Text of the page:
Once the consumer’s buying specifications are known, the channel planner can decide on the type or types of wholesaler or retailer through which a product should be sold. This means that a manufacturer contemplating distribution through particular types of retailers must become intimately familiar with the precise location and performance characteristics of those he is considering.

    In much the same way that buying specifications of ultimate users are determined, the manufacturers must also discover buying specifications for resellers. Of particular importance is the question “From whom do my retail outlets prefer to buy?” The answer to this question determines the types of wholesalers (if any) that the manufacturer should use. Although many retailers prefer to buy directly from the manufacturers, this is not always the case. Often, the exchange requirements of manufacturers (e.g., infrequent visit, large order requirements, and stringent credit terms) are the opposite of those desired by retailers. Such retailers would rather buy from local distributors who have lenient credit terms and offer a wide assortment of merchandise.

    2. Establish the Channel Objectives

    Once customer needs are specified, the marketer can decide what the channel must achieve, which can be captured in the channel objectives. Channel objectives are based on customer requirements, the marketing strategy, and the company strategy and objectives. However, in cases where a company is just getting started, or an older company is trying to carve out a new market niche, the channel objectives may be the dominant objectives. For example, a small manufacturer wants to expand outside the local market. An immediate obstacle is the limited shelf space available to this manufacturer. The addition of a new product to the shelves generally means that space previously assigned to competitive products must be obtained. Without this exposure, the product is doomed.

    As one would expect, there is wide diversity of channel objectives. The following areas encompass the major categories:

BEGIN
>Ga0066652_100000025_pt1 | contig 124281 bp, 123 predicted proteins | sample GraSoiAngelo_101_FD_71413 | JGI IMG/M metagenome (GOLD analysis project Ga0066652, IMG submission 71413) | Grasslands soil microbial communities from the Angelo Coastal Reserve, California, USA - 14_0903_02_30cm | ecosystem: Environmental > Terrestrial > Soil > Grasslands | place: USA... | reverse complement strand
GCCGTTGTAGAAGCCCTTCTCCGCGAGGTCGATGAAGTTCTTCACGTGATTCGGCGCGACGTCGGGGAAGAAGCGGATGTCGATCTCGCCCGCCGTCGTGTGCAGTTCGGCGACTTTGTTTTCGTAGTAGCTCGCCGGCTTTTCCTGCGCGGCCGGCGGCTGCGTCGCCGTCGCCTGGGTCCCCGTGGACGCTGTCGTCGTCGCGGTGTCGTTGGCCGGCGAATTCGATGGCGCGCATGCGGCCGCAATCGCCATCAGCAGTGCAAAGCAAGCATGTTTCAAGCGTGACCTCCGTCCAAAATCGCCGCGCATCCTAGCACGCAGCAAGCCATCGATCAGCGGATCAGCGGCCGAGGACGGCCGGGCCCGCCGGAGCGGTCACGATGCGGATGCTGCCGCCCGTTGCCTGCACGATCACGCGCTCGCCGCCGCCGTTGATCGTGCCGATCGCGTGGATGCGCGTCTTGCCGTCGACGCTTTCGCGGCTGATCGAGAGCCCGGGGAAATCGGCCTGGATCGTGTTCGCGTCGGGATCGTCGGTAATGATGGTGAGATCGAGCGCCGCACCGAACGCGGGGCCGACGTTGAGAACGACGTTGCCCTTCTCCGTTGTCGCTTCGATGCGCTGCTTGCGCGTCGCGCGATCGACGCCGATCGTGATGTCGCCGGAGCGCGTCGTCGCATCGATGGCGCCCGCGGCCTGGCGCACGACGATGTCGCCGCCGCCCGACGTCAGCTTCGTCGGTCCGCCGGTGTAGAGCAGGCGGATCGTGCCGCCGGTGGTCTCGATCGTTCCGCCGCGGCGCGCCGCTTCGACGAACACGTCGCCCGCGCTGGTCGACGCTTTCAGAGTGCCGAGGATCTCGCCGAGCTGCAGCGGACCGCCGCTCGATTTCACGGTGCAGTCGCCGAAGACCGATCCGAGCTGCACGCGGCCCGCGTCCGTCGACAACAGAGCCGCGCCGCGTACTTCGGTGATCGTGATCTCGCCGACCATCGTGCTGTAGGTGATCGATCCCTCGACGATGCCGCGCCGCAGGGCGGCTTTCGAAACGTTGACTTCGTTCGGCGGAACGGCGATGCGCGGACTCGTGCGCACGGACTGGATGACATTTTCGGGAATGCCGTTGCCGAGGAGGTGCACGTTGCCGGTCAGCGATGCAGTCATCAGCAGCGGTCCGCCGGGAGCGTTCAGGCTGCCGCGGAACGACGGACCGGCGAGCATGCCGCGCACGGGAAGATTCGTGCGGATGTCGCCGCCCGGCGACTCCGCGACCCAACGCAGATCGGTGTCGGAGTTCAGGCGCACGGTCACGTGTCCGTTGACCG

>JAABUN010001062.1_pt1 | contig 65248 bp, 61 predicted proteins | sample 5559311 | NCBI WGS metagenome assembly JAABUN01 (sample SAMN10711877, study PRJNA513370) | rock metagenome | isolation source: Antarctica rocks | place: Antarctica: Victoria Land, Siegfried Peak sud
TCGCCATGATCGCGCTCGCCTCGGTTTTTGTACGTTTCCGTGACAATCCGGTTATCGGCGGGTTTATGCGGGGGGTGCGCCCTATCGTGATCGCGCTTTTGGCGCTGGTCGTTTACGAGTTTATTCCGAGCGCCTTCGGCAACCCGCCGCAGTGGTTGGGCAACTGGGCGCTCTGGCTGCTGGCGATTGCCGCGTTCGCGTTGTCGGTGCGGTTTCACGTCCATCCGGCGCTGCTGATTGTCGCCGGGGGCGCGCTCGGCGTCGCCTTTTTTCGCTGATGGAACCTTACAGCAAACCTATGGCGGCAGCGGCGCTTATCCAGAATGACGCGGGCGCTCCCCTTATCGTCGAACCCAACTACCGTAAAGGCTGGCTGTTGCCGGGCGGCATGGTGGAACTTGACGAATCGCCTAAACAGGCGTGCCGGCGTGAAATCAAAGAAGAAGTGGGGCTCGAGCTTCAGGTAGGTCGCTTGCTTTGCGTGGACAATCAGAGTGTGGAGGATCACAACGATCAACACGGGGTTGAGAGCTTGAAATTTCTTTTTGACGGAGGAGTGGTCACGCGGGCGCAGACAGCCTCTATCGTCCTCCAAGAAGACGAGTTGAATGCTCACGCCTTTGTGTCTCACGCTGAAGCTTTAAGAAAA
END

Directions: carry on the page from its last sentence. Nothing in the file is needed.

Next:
• Growth in sales by reaching new markets and/or increasing sales in existing markets.
    • Maintenance or improvement of market share
    • Achieve a pattern of distribution by a certain time, place, and form
    • Reduce costs or increase profits by creating an efficient channel

    3. Specify Distribution Tasks

    After the distribution objectives are set, it is appropriate to determine the specific distribution tasks (functions) to be performed in that channel system. The channel manager must be very specific in describing the tasks and also detail how these tasks will change depending upon the situation. For example, a manufacturer might delineate the following tasks as necessary to profitably reach the target market:

    • Provide delivery within 48 hours after order placement
    • Offer adequate storage space
    • Provide credit to other intermediaries
    • Facilitate a product return network
    • Provide readily available inventory (quantity and type)

    4. Evaluate and Select Among Channel Alternatives

    Determining the specific channel tasks is a prerequisite of the evaluation and selection process. There are four considerations for channel alternatives: number of levels, intensity at the various levels, types of intermediaries at each level, and application of selection criteria to channel alternatives. In addition, it is important to decide who will be in charge of the selected channels.

    Number of Levels

    Channels can range in levels from two to several (five is typical). The two-level channel (producer to consumer) is a direct channel. The number of levels in a particular industry might be the same for all the companies simply because of tradition. In other industries, this dimension is more flexible and subject to rapid change.

    Intensity at Each Level

    Once the number of levels has been decided, the channel manager needs to determine the actual number of channel components involved at each level. How many retailers in a particular market should be included in the distribution network? How many wholesalers?

    The intensity decision is extremely critical, because it is an important part of the firm’s overall marketing strategy. Companies such as Starbucks and Hershey’s have achieved high levels of success through their intensive distribution strategy.

    Types of Intermediaries and Application of Selection Criteria

    As we discussed, there are several types of intermediaries that operate in a particular channel system. The objective is to identify several possible alternative channel structures, and evaluate these alternatives with respect to some set of criteria such as company factors, environmental trends, reputation of the reseller, and experience of the reseller.